If I am right, I am not sure how to make them. However, if you were to get some plastic containers like the ones that your tarter sauce and things like that come in (at restaurant supply stores), that have lids. You can then simply measure the coffee you would need for each pot and have them available. Good luck!
By Jean 05/28/2009
Hello Seamstress - I also love drawstring bags (I'm a "keep-it-contained" person) and appreciate the suggestion of storing food in them as we have a Roadtrek and need to conserve space. Also, Dj402 - I will get on Ebay and look for those tea packets...never heard of them before. I tried sewing the coffee filters once and found it difficult to keep the grounds where they belonged while sewing. Thanks to all who replied!
By Judi 05/25/2009
I like the idea of sewing them. I'd use old cotton fabric and make a long tube. As you add the right amount to the tube, shake it down and sew 2 rows of stitches close together. Add another bit of coffee and make 2 more rows. When you're finished with that tube cut between the rows of stitching. Should work, don't you think?
By Julie 05/25/2009
I bet if you sew you could cut out white fabric sheets in one long square and bring up the end of it even to the top and sew up just the two sides then turn it inside out and turn down the top of it and stitch around it >leaving an opening for to insert a white narrow satin or nylon ribbon so you end up with drawstring tops then you can add your coffee grounds. Pull the string closed and leave enough length of the string to allow for putting in your cup or dunking it. After your done, empty out the grounds. Wash the bags in the water, and save and reuse. Much like the fabric bags we had as kids that held bubble gum inside.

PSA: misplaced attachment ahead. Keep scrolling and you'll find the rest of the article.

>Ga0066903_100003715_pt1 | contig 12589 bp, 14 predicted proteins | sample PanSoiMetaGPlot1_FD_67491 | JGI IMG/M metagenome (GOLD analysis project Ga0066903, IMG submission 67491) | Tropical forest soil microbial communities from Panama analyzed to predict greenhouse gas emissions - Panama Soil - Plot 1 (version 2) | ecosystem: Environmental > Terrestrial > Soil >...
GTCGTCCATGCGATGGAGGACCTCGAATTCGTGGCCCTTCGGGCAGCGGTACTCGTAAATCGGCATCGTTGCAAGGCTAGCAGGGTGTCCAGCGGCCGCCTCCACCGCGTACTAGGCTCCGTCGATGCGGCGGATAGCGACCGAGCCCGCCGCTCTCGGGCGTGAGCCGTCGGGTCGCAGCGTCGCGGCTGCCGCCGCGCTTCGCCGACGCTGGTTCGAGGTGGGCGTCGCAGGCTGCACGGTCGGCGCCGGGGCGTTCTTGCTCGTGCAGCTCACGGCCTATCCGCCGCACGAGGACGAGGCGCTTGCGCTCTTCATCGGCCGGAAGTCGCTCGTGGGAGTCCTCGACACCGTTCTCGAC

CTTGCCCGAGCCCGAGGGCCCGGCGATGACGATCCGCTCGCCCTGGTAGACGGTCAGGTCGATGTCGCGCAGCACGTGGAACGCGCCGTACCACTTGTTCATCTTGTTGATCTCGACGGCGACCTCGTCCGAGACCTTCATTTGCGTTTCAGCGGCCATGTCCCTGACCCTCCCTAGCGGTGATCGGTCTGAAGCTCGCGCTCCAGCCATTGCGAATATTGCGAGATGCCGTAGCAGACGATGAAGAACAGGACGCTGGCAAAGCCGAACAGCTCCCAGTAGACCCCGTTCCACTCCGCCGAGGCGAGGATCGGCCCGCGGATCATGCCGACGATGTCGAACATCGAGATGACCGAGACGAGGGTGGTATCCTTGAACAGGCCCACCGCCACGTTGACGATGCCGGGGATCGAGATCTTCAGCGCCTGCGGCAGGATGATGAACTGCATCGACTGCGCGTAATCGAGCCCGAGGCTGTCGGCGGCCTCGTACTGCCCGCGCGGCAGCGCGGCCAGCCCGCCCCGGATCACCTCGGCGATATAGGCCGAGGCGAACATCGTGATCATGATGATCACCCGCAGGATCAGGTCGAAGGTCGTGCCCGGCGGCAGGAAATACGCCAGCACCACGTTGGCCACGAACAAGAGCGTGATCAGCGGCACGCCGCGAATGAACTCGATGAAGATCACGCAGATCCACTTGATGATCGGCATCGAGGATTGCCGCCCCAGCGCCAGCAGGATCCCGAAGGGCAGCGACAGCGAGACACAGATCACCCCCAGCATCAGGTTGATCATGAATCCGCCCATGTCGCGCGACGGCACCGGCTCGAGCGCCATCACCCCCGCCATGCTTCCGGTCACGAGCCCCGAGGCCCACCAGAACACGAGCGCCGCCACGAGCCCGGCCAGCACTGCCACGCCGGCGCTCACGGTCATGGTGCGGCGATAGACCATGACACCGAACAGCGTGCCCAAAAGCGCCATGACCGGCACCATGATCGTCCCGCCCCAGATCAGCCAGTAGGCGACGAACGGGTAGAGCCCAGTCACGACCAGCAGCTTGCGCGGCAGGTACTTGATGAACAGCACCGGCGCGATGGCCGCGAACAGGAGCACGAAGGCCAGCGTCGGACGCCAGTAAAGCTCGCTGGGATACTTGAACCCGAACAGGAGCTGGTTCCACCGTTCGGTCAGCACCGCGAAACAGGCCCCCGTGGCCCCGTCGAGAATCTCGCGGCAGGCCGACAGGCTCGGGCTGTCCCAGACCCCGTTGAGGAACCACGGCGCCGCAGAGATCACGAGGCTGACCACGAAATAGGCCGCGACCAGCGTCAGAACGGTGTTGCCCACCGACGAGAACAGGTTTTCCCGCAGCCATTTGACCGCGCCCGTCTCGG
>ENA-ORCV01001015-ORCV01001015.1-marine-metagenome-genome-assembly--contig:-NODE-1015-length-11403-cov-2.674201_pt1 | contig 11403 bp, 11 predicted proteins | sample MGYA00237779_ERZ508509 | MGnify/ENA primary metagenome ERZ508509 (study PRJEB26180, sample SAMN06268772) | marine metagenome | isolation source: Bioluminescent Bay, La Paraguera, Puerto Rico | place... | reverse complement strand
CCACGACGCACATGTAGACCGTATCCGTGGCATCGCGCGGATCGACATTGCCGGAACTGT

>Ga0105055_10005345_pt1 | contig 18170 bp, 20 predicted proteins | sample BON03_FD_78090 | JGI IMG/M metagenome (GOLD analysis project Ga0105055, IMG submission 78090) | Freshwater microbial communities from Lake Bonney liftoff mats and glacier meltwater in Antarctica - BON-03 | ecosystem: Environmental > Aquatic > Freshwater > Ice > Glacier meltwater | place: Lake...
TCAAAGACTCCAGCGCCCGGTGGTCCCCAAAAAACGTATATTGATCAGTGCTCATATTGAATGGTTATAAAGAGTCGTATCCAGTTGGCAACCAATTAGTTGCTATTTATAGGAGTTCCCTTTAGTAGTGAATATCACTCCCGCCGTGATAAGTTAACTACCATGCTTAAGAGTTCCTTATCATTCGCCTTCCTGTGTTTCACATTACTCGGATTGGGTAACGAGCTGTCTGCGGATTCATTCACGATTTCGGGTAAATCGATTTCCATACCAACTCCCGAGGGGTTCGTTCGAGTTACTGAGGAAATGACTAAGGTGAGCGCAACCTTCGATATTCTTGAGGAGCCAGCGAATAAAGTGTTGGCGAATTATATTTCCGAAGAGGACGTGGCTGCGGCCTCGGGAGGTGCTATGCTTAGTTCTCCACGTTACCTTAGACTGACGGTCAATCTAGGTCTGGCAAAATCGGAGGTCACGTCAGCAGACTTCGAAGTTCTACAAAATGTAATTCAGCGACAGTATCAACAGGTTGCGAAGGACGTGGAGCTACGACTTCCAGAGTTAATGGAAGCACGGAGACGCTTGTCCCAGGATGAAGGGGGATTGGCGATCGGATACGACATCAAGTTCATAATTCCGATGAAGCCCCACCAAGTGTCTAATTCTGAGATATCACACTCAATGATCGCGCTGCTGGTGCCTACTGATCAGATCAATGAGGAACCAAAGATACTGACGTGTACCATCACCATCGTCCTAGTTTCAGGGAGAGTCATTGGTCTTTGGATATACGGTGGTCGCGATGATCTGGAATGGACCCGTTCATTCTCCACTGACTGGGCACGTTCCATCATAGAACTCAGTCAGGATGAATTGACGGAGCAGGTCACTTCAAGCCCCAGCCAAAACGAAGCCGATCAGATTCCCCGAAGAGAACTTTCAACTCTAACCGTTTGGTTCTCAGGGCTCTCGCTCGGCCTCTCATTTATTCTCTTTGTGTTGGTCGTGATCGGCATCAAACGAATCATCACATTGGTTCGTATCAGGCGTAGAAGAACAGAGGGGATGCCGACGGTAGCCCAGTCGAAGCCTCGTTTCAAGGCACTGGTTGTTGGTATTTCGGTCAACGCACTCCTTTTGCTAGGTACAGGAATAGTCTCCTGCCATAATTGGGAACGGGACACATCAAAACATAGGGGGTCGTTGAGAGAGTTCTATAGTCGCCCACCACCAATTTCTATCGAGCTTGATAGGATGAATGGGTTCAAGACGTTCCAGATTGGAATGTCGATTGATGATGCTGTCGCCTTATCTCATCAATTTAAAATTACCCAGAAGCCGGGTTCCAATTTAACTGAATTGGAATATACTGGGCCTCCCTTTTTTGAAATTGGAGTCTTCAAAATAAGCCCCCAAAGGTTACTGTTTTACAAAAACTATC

I make drawstring bags of all sizes for different reasons like tooth fairy bags/to hold jewelry when traveling/medicines etc. We do a lot of camping in our 30 ft motor home and I make them to house flour/cornmeal/dry beans/rice/instant potatoes etc. And wash them and reuse so I would think using them for that purpose would work as well. The only thing so far I have used them for in wet uses are for the freezer and have put crushed ice in them so my grandson can have a small size slushie to use. He pours out the ice into a cup adds koolaid to it and I just wash the bags and reuse and we also use them for little ice packs on boo boos, etc. I use white 100% cotton fabric to make mine. Hope that helps.
By Lauren Bayles05/25/2009
Good idea. I know you can buy little filter pouches to make your own tea bags. Maybe you could use those. They might even make one larger than standard tea bag size.
Hi, I used to make individual packets for one cup of coffee. I purchased teabags on Ebay I think, and inserted my favorite coffee and ironed them shut (not all empty teabags are sold ironable). I just poured boiling water into the cup and packet and it was like fresh brewed. For a whole pot of coffee I believe they make larger teabags (do an Ebay or google search to find). Maybe you could also try experimenting with thin muslin bags which are easy to sew and are also sold on line. Good Luck! dori
How did you make coffee pouches?